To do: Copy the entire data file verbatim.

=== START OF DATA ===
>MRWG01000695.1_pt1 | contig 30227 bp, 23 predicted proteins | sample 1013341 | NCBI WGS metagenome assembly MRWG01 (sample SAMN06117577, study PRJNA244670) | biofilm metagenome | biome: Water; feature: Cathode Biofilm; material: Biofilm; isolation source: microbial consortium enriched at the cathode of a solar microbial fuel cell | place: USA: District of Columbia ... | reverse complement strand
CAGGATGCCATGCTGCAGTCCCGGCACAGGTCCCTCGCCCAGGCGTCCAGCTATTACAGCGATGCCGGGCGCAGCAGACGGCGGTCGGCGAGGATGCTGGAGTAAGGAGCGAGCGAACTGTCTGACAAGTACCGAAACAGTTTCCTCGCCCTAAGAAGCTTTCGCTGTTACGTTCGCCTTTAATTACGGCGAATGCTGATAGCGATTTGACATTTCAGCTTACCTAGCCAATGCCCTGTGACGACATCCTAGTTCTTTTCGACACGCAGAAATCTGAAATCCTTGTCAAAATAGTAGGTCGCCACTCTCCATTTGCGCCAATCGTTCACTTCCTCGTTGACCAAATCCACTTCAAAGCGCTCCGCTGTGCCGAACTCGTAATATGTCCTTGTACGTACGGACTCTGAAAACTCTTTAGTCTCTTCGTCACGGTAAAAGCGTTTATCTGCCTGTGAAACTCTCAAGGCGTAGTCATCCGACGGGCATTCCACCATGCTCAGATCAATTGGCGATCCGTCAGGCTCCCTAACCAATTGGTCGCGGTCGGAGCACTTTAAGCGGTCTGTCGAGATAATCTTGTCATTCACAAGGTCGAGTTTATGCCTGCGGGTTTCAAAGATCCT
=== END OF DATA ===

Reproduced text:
>MRWG01000695.1_pt1 | contig 30227 bp, 23 predicted proteins | sample 1013341 | NCBI WGS metagenome assembly MRWG01 (sample SAMN06117577, study PRJNA244670) | biofilm metagenome | biome: Water; feature: Cathode Biofilm; material: Biofilm; isolation source: microbial consortium enriched at the cathode of a solar microbial fuel cell | place: USA: District of Columbia ... | reverse complement strand
CAGGATGCCATGCTGCAGTCCCGGCACAGGTCCCTCGCCCAGGCGTCCAGCTATTACAGCGATGCCGGGCGCAGCAGACGGCGGTCGGCGAGGATGCTGGAGTAAGGAGCGAGCGAACTGTCTGACAAGTACCGAAACAGTTTCCTCGCCCTAAGAAGCTTTCGCTGTTACGTTCGCCTTTAATTACGGCGAATGCTGATAGCGATTTGACATTTCAGCTTACCTAGCCAATGCCCTGTGACGACATCCTAGTTCTTTTCGACACGCAGAAATCTGAAATCCTTGTCAAAATAGTAGGTCGCCACTCTCCATTTGCGCCAATCGTTCACTTCCTCGTTGACCAAATCCACTTCAAAGCGCTCCGCTGTGCCGAACTCGTAATATGTCCTTGTACGTACGGACTCTGAAAACTCTTTAGTCTCTTCGTCACGGTAAAAGCGTTTATCTGCCTGTGAAACTCTCAAGGCGTAGTCATCCGACGGGCATTCCACCATGCTCAGATCAATTGGCGATCCGTCAGGCTCCCTAACCAATTGGTCGCGGTCGGAGCACTTTAAGCGGTCTGTCGAGATAATCTTGTCATTCACAAGGTCGAGTTTATGCCTGCGGGTTTCAAAGATCCT